Q & A with Dr. Craig: Why Christianity rather than Judaism or Islam?
Q: Hello Dr. Craig,
I have always wondered about your claim that Christianity is the only true religion (based on historical evidence as you say). But how can you be so sure when Islamic and Jewish scholars claim the same claim?
As a former atheist and now an agnostic, the question of which religion to choose is essential. I’m very well acquainted with Islamic Theology and unlike your claim. Islam affirms that Christians, Jews and Muslims worship the same god (“Allah” is not a special god for Muslims rather it’s the term for god in Arabic).
So what is your position on Islam? (And I would really like to know from who do you get your information on Islamic theology).
I also would to invest some time in Christian theology, would kindly recommend some introductory books?
Dr. Craig’s Answer: The short answer to your question of why Christianity rather than Islam or Judaism, Sultan, is Jesus of Nazareth. While Judaism, Christianity, and Islam are the world’s three great monotheistic faiths, genetically related and so having much in common, what divides them is their account of Jesus. I think that neither Judaism nor Islam gives a satisfactory historical account of the person and work of Jesus of Nazareth.
My interest in Islamic thought was sparked by my study of the history of the so-called kalam cosmological argument, especially its development by medieval Muslim theologians like al-Ghazali. In fact, it was due to their contribution to the development of the argument that I dubbed this version of the argument, which goes back to the pre-Islamic Christian era, the kalam cosmological argument (“kalam” being, as perhaps you know, the Arabic term for Islamic doctrine). You can read about their contribution to this and other forms of the cosmological argument in my The Cosmological Argument from Plato to Leibniz (London: Macmillan, 1980).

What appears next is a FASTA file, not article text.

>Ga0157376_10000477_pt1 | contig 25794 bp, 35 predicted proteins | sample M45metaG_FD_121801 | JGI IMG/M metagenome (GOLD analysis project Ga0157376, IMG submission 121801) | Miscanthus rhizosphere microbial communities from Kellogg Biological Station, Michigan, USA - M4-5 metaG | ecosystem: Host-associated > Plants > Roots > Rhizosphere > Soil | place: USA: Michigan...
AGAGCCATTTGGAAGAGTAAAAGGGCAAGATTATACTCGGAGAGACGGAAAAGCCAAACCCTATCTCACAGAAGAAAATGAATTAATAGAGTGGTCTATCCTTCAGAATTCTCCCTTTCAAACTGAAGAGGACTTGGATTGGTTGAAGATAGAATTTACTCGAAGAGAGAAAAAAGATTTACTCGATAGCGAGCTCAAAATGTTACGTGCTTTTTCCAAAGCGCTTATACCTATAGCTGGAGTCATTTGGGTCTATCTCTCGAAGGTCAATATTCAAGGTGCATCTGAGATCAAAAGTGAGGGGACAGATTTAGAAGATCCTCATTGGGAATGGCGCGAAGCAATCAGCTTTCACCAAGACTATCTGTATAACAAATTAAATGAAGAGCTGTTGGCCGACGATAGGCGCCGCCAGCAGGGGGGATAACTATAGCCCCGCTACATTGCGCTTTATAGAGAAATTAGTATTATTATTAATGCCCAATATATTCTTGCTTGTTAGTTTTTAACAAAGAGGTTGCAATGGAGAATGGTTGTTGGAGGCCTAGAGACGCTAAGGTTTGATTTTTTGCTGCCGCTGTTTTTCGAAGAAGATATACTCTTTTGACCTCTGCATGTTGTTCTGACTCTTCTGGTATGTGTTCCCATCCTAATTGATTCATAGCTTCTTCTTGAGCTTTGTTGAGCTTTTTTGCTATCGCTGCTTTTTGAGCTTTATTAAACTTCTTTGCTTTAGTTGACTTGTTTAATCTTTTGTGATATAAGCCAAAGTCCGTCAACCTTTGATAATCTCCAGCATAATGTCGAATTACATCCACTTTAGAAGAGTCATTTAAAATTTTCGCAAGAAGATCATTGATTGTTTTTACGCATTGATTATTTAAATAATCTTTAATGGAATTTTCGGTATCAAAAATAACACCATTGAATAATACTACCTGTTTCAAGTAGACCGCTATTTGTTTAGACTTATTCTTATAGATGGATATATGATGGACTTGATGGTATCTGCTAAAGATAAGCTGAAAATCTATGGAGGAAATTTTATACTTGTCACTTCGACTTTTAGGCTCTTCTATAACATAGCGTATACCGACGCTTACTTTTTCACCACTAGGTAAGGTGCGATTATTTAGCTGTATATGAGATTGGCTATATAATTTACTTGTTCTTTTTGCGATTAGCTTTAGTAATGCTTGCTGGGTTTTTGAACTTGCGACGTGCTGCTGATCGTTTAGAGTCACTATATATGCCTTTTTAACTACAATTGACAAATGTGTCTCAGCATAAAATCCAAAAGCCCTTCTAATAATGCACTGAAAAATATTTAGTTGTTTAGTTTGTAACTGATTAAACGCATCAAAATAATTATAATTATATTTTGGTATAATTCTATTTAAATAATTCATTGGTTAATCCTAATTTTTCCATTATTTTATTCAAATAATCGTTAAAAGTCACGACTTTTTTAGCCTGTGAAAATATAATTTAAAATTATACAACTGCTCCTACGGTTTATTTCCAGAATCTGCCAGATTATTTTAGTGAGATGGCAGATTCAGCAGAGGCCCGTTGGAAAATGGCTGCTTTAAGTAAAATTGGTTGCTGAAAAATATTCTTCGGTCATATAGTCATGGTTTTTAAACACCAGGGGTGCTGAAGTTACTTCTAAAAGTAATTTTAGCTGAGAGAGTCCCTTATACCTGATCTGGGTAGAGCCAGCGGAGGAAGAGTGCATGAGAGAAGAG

My interest in Islam thus awakened, I chose Islam as one of my two side areas of specialization on which I was examined for my doctorate in theology at the University of Munich. Both the teachings of the Qur’an and the dogmatic history of Islamic theology became subjects of fascination for me. I never dreamt at that time that some day I would have the privilege of debating Muslim apologists in the U.S., Canada, and South Africa and lecturing on Islam and Christianity, not only in North America and Europe, but even at Muslim universities in Turkey and Tunisia.
While you’re certainly correct that “Allah” is just the Arabic word for God, being used even in the Arabic New Testament, it doesn’t follow, Sultan, from common vocabulary or words that Muslims and Christians have the same concept of God. No Muslim would concede that God is a Trinity of persons, as Christians believe, and, as you must know, the Qur’an condemns to hell those who claim that Jesus is God’s Son…
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